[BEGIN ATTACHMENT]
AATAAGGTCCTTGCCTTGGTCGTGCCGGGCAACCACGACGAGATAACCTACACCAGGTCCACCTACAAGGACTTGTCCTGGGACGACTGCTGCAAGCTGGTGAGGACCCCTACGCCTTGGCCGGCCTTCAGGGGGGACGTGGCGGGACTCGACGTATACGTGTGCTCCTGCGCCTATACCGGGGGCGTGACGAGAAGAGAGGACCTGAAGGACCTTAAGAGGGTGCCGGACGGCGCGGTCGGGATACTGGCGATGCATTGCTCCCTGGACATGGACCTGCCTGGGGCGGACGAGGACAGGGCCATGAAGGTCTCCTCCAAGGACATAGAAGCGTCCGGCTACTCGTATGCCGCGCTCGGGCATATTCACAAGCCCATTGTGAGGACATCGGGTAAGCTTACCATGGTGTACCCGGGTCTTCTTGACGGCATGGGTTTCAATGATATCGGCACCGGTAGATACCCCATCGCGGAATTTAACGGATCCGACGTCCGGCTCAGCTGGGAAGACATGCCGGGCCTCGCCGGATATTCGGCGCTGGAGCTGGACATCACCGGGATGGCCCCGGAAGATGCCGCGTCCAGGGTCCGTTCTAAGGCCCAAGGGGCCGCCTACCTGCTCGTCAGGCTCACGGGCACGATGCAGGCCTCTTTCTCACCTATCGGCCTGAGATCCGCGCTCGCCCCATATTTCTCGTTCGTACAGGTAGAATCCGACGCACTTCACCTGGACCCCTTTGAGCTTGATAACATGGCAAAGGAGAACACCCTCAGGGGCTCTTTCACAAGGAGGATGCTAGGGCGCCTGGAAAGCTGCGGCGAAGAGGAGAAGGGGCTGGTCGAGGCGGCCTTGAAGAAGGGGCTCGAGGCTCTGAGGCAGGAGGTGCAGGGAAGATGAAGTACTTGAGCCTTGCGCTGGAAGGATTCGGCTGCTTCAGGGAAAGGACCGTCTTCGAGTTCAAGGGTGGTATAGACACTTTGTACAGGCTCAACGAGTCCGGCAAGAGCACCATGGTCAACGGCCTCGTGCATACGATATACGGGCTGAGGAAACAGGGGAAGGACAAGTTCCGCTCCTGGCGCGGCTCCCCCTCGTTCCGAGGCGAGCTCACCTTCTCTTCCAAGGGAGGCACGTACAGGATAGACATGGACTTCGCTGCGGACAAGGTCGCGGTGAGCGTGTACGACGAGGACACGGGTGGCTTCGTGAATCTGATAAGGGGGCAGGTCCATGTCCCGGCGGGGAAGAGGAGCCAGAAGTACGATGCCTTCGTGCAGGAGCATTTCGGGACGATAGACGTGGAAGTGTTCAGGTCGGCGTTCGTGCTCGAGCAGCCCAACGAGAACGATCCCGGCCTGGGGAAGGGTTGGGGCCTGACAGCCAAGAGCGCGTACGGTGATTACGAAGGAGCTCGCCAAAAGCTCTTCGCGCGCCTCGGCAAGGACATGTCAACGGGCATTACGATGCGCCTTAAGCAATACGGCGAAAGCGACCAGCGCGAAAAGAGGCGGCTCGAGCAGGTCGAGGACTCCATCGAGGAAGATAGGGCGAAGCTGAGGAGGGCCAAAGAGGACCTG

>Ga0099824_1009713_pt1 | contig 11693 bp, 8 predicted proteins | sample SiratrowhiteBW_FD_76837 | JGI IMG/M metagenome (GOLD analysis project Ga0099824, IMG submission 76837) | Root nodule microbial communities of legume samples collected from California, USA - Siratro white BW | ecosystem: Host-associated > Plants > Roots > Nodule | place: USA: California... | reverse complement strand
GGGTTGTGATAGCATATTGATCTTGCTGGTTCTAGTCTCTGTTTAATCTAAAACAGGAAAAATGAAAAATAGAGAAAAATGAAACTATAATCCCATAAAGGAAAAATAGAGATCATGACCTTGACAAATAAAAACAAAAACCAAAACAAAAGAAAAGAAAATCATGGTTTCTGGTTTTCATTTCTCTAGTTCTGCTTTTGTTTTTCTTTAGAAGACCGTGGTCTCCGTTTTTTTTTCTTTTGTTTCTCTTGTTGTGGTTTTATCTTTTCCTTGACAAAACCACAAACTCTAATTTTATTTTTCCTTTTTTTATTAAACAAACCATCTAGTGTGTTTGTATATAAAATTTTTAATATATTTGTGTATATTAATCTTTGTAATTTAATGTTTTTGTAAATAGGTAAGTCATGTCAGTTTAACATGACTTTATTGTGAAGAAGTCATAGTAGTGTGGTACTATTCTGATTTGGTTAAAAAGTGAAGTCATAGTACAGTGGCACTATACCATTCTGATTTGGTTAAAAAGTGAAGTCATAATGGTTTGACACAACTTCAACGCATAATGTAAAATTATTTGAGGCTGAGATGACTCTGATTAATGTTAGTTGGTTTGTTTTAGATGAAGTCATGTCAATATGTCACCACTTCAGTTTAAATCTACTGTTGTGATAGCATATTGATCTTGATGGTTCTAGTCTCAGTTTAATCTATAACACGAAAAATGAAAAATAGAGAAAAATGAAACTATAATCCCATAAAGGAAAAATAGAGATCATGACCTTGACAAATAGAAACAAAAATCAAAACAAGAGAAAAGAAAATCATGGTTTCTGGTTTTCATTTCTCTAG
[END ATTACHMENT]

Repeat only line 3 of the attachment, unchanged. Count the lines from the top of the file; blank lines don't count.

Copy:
GGGTTGTGATAGCATATTGATCTTGCTGGTTCTAGTCTCTGTTTAATCTAAAACAGGAAAAATGAAAAATAGAGAAAAATGAAACTATAATCCCATAAAGGAAAAATAGAGATCATGACCTTGACAAATAAAAACAAAAACCAAAACAAAAGAAAAGAAAATCATGGTTTCTGGTTTTCATTTCTCTAGTTCTGCTTTTGTTTTTCTTTAGAAGACCGTGGTCTCCGTTTTTTTTTCTTTTGTTTCTCTTGTTGTGGTTTTATCTTTTCCTTGACAAAACCACAAACTCTAATTTTATTTTTCCTTTTTTTATTAAACAAACCATCTAGTGTGTTTGTATATAAAATTTTTAATATATTTGTGTATATTAATCTTTGTAATTTAATGTTTTTGTAAATAGGTAAGTCATGTCAGTTTAACATGACTTTATTGTGAAGAAGTCATAGTAGTGTGGTACTATTCTGATTTGGTTAAAAAGTGAAGTCATAGTACAGTGGCACTATACCATTCTGATTTGGTTAAAAAGTGAAGTCATAATGGTTTGACACAACTTCAACGCATAATGTAAAATTATTTGAGGCTGAGATGACTCTGATTAATGTTAGTTGGTTTGTTTTAGATGAAGTCATGTCAATATGTCACCACTTCAGTTTAAATCTACTGTTGTGATAGCATATTGATCTTGATGGTTCTAGTCTCAGTTTAATCTATAACACGAAAAATGAAAAATAGAGAAAAATGAAACTATAATCCCATAAAGGAAAAATAGAGATCATGACCTTGACAAATAGAAACAAAAATCAAAACAAGAGAAAAGAAAATCATGGTTTCTGGTTTTCATTTCTCTAG